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Playground bomb wounds 12 kids in Libya's Benghazi: medics

Libyan youths gather at the scene of a blast that rocked a primary school in Libya's restive second city Benghazi during playtime on February 5, 2014. (AFP PHOTO ABDELLAH DOMA)

BENGHAZI, Libya: A bomb blast rocked the playground of a primary school in Libya's restive second city Benghazi during recess on Wednesday, wounding 12 children, two of them seriously, officials said.

Witnesses said a bomb was thrown over the school wall as the children were playing.

Benghazi, cradle of the 2011 NATO-backed uprising that toppled Moamer Kadhafi, has seen near-daily attacks on security and other targets in recent months as the weak central government has tried to rein in former rebel brigades turned militias.

Fadia al-Barghathi, spokeswoman for Benghazi's Al-Jala hospital, had earlier Wednesday said six children suffering "light to moderate" injuries were admitted there.

Another medic later revealed that six other children, two in serious condition, were taken to Benghazi medical centre.

A security official described the force of the explosion as "weak" and said a hunt was under way for those behind the attack.

"Witnesses saw an individual throw an explosive device over the school wall during recess," the official told AFP, speaking on condition of anonymity.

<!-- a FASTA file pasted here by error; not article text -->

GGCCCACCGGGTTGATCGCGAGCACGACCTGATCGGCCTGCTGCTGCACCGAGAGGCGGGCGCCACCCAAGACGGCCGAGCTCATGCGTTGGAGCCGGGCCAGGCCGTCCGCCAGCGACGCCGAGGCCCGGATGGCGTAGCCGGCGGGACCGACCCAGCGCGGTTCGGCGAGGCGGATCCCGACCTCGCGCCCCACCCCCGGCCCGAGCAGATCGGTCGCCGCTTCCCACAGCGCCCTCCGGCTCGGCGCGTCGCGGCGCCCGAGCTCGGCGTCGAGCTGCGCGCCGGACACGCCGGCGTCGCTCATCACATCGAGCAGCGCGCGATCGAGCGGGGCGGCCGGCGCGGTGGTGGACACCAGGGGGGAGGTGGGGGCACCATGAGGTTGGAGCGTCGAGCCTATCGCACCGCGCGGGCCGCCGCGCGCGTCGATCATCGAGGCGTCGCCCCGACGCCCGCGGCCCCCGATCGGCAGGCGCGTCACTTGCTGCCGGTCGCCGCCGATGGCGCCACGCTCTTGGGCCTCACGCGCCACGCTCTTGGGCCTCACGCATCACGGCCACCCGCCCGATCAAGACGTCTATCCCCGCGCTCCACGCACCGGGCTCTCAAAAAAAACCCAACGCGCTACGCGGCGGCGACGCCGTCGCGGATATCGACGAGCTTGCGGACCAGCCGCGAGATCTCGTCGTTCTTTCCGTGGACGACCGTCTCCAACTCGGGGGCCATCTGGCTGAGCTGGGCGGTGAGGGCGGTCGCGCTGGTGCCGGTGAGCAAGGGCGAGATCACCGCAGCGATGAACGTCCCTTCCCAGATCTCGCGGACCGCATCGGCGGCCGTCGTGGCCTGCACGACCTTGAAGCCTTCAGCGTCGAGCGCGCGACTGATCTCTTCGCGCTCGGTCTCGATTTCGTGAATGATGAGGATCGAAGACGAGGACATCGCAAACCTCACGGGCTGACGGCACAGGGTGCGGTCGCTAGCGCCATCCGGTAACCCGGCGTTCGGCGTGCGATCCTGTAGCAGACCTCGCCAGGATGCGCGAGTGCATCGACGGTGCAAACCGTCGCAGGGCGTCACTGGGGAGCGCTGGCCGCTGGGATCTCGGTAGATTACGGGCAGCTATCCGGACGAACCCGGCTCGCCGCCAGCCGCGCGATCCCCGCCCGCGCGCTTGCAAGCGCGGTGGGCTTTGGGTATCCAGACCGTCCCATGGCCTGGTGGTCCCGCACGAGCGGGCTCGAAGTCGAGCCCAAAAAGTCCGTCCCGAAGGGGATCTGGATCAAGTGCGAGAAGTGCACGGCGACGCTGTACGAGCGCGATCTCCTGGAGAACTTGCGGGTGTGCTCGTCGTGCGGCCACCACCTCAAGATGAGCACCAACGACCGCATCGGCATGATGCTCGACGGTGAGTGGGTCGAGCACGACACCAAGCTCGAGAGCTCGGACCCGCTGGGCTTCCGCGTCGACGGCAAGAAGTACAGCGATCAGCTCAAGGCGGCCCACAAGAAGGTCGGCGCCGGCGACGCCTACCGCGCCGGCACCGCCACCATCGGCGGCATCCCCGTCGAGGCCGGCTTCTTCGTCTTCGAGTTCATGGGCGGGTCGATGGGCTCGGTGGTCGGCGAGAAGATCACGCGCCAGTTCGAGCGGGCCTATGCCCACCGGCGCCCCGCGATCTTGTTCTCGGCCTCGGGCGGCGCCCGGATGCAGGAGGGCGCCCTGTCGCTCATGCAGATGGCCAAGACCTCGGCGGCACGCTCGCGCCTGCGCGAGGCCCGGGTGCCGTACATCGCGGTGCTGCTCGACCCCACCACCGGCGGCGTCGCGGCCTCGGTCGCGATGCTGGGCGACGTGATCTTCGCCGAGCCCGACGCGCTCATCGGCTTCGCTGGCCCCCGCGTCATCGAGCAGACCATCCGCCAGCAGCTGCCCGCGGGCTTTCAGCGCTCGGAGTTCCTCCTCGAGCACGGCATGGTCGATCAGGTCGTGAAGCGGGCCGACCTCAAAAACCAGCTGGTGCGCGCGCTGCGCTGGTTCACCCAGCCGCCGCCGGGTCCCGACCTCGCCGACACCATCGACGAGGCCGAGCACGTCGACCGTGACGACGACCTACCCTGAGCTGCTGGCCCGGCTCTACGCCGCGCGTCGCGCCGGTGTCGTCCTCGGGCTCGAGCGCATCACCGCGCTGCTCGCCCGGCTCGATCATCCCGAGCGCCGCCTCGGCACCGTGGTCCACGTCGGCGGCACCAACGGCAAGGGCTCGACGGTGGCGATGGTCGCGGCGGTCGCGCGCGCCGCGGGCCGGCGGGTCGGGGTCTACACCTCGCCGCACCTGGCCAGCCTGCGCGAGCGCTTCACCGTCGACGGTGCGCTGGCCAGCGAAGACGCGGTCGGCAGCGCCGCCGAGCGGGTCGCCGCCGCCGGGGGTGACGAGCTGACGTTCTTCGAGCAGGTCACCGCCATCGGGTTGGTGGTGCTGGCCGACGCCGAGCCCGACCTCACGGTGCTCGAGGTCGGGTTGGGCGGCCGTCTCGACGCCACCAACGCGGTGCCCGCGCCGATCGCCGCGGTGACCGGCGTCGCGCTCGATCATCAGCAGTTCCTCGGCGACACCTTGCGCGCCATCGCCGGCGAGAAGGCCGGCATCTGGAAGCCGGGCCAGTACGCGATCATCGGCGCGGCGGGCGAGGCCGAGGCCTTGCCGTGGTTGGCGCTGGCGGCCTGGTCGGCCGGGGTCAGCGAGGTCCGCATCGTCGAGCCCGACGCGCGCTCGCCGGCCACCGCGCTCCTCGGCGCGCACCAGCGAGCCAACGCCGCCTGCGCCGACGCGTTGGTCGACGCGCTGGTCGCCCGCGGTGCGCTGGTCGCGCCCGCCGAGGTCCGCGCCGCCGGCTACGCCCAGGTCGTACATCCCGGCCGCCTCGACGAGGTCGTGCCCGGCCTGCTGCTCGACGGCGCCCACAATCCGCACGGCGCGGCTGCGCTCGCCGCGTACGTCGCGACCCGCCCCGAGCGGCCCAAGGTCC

Wednesday's school blast came after a patrol of Libya's Al-Saiqa special forces unit was attacked by unknown gunmen during the night in the centre of Benghazi, causing no injuries.

A security official said the armed group had then set upon a sit-in being staged by a group of anti-government protesters, torching their tents and cars.

The gunmen later in the night attacked an Al-Saiqa checkpoint at Al-Jala hospital, sparking a firefight which, however, left no injuries.

The latest attacks on Al-Saiqa come after three members of the special forces were killed in a new wave of violence that struck Benghazi last week.

Clashes between militia made up of former rebels and the special forces erupted in the city after the son of Al-Saiqa's commander in Benghazi was kidnapped late January.

A military source said the abduction of Ali Abu Khamada, son of military commander Wanis Abu Khamada, was aimed at pressuring the special forces to bring about the release of prisoners held by the army.

The special forces had last month announced the arrest of four suspects in Benghazi in possession of a hit list of officers to be targeted or who had already been killed.

Militants have also attacked foreign missions in Benghazi, including a September 2012 assault on the US consulate that killed the ambassador and three other Americans.

Eastern Libya has become a bastion of Islamist extremists, with authorities avoiding a full-blown confrontation with heavily armed former rebels pending the formation of a regular army and police force.

 

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Summary

Fadia al-Barghathi, spokeswoman for Benghazi's Al-Jala hospital, had earlier Wednesday said six children suffering "light to moderate" injuries were admitted there.

Another medic later revealed that six other children, two in serious condition, were taken to Benghazi medical centre.

Wednesday's school blast came after a patrol of Libya's Al-Saiqa special forces unit was attacked by unknown gunmen during the night in the centre of Benghazi, causing no injuries.

The latest attacks on Al-Saiqa come after three members of the special forces were killed in a new wave of violence that struck Benghazi last week.


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